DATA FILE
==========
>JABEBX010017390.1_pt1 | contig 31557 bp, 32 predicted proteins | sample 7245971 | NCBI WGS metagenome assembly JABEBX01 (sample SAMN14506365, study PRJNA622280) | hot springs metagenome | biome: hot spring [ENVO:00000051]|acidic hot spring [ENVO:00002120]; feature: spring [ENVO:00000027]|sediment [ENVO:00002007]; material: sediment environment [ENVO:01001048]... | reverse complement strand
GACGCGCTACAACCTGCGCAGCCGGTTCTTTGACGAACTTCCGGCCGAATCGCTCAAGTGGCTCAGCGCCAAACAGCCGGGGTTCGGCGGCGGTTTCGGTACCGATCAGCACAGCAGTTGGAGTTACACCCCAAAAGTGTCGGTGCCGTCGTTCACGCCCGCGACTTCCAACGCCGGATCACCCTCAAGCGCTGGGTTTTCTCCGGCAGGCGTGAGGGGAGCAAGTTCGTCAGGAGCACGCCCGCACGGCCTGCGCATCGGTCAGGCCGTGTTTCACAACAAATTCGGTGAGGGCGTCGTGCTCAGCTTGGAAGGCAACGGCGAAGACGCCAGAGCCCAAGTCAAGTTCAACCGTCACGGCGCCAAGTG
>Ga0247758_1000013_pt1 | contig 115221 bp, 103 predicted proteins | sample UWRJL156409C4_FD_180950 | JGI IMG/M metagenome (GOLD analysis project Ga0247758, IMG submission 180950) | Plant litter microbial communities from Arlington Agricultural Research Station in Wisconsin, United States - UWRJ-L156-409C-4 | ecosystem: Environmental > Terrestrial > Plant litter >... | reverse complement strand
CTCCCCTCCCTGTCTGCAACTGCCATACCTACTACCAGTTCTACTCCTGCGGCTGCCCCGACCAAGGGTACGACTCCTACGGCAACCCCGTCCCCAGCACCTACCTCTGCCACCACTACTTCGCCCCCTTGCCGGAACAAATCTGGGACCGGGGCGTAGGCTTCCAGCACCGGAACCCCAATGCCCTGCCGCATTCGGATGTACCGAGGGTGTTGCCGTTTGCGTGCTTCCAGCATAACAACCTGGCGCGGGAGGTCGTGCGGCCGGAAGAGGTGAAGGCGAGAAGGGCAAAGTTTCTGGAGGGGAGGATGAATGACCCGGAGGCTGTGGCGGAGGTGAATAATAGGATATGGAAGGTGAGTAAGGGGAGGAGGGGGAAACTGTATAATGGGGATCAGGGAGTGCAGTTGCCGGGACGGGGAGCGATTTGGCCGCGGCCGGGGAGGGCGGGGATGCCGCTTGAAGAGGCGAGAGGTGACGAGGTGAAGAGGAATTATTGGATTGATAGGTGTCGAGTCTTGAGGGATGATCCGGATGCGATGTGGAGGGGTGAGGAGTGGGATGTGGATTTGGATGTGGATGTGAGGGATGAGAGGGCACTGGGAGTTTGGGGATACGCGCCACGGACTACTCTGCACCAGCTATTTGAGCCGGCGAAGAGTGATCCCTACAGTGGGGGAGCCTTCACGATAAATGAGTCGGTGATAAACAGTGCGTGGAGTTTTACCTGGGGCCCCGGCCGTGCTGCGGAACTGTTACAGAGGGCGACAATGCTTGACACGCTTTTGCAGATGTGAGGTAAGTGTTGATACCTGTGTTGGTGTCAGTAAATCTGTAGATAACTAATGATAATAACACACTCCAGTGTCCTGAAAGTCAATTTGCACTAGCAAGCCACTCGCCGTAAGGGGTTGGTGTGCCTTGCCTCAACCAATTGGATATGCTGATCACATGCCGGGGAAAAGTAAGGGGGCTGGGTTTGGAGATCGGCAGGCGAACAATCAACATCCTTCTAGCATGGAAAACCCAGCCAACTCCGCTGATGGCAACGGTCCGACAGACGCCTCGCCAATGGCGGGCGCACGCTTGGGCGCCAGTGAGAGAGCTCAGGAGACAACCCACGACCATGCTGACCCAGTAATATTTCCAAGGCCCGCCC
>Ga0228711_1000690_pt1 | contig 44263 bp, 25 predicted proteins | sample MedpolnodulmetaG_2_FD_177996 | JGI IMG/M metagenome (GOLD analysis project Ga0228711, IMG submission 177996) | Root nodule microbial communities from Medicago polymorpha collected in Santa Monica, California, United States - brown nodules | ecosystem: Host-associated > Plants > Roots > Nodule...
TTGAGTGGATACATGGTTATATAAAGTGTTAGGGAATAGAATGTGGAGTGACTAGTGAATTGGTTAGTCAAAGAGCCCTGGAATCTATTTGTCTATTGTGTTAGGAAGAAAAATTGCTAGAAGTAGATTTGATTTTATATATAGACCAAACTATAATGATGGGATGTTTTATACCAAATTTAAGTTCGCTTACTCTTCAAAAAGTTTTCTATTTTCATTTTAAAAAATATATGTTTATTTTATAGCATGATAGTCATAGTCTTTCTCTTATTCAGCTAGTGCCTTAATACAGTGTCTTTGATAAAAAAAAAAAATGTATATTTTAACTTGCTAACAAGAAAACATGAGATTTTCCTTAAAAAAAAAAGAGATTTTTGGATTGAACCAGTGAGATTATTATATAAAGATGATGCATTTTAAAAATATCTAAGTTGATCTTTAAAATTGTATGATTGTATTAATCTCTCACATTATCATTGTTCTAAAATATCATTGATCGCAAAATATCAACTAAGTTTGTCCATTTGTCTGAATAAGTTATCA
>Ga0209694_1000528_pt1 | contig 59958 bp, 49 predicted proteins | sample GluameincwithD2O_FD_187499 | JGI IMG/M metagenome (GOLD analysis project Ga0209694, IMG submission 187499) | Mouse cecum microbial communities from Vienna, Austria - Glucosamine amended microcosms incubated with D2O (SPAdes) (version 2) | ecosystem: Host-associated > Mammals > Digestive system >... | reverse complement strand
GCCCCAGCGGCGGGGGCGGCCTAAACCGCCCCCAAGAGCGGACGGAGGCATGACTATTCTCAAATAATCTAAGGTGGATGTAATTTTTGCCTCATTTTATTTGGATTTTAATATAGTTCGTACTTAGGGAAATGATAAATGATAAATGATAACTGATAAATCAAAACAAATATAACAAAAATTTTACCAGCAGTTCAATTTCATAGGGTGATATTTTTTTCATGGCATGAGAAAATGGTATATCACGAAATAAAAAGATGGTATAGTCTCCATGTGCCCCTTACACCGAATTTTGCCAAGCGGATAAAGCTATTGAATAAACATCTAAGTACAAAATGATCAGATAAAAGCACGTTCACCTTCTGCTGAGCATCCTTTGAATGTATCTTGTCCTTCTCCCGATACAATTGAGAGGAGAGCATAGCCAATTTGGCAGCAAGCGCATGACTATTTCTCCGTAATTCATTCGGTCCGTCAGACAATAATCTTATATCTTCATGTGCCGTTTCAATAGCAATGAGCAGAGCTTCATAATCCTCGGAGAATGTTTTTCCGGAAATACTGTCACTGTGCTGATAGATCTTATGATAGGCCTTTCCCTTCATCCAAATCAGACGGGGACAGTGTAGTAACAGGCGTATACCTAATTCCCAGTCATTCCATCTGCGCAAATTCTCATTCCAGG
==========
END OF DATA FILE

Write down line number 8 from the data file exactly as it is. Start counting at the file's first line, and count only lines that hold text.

GCCCCAGCGGCGGGGGCGGCCTAAACCGCCCCCAAGAGCGGACGGAGGCATGACTATTCTCAAATAATCTAAGGTGGATGTAATTTTTGCCTCATTTTATTTGGATTTTAATATAGTTCGTACTTAGGGAAATGATAAATGATAAATGATAACTGATAAATCAAAACAAATATAACAAAAATTTTACCAGCAGTTCAATTTCATAGGGTGATATTTTTTTCATGGCATGAGAAAATGGTATATCACGAAATAAAAAGATGGTATAGTCTCCATGTGCCCCTTACACCGAATTTTGCCAAGCGGATAAAGCTATTGAATAAACATCTAAGTACAAAATGATCAGATAAAAGCACGTTCACCTTCTGCTGAGCATCCTTTGAATGTATCTTGTCCTTCTCCCGATACAATTGAGAGGAGAGCATAGCCAATTTGGCAGCAAGCGCATGACTATTTCTCCGTAATTCATTCGGTCCGTCAGACAATAATCTTATATCTTCATGTGCCGTTTCAATAGCAATGAGCAGAGCTTCATAATCCTCGGAGAATGTTTTTCCGGAAATACTGTCACTGTGCTGATAGATCTTATGATAGGCCTTTCCCTTCATCCAAATCAGACGGGGACAGTGTAGTAACAGGCGTATACCTAATTCCCAGTCATTCCATCTGCGCAAATTCTCATTCCAGG